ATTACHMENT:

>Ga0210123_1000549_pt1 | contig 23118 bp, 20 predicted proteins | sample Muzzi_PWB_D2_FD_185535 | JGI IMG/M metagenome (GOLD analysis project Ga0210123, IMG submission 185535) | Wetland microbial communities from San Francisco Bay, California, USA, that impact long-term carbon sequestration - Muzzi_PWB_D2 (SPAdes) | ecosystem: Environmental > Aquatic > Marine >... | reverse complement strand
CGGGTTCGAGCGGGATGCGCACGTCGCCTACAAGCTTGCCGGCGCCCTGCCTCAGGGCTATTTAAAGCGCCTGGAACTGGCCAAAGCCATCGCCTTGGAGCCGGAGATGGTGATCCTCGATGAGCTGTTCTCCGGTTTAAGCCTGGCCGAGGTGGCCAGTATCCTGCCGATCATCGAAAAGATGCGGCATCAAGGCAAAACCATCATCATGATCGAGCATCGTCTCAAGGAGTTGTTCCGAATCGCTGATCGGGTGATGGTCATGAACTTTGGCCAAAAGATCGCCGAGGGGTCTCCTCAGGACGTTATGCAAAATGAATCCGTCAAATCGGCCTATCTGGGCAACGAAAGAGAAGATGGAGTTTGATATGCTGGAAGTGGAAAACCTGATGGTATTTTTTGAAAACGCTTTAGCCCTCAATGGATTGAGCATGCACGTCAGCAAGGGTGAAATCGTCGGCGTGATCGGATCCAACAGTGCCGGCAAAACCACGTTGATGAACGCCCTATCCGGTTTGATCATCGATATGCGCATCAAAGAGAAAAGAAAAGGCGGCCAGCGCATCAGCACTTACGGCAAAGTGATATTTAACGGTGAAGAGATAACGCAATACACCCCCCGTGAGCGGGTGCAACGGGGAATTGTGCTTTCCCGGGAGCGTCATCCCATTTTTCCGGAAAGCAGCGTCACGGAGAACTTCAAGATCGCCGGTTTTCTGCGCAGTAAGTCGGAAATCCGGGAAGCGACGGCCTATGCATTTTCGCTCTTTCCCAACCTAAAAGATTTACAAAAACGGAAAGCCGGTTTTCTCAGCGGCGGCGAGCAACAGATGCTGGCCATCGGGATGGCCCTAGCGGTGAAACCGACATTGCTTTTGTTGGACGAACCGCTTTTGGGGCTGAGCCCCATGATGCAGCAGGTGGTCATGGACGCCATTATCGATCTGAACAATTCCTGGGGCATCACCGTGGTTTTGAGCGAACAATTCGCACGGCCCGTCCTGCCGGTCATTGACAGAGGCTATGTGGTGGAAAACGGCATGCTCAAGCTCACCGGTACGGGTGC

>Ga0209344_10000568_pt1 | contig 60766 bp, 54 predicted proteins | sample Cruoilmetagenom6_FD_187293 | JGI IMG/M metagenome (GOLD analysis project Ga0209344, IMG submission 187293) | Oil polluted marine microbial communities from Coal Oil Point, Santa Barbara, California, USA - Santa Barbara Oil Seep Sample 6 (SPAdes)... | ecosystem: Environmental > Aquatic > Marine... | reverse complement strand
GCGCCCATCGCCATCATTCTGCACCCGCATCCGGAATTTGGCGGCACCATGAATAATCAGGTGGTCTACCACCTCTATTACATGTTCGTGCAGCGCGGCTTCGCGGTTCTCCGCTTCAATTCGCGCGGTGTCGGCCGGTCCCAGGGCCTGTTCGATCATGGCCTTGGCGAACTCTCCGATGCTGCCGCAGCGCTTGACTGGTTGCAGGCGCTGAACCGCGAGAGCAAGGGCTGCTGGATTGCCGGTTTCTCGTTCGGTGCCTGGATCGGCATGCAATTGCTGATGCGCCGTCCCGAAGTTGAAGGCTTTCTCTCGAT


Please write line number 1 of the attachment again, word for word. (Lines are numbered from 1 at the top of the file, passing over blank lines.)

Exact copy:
>Ga0210123_1000549_pt1 | contig 23118 bp, 20 predicted proteins | sample Muzzi_PWB_D2_FD_185535 | JGI IMG/M metagenome (GOLD analysis project Ga0210123, IMG submission 185535) | Wetland microbial communities from San Francisco Bay, California, USA, that impact long-term carbon sequestration - Muzzi_PWB_D2 (SPAdes) | ecosystem: Environmental > Aquatic > Marine >... | reverse complement strand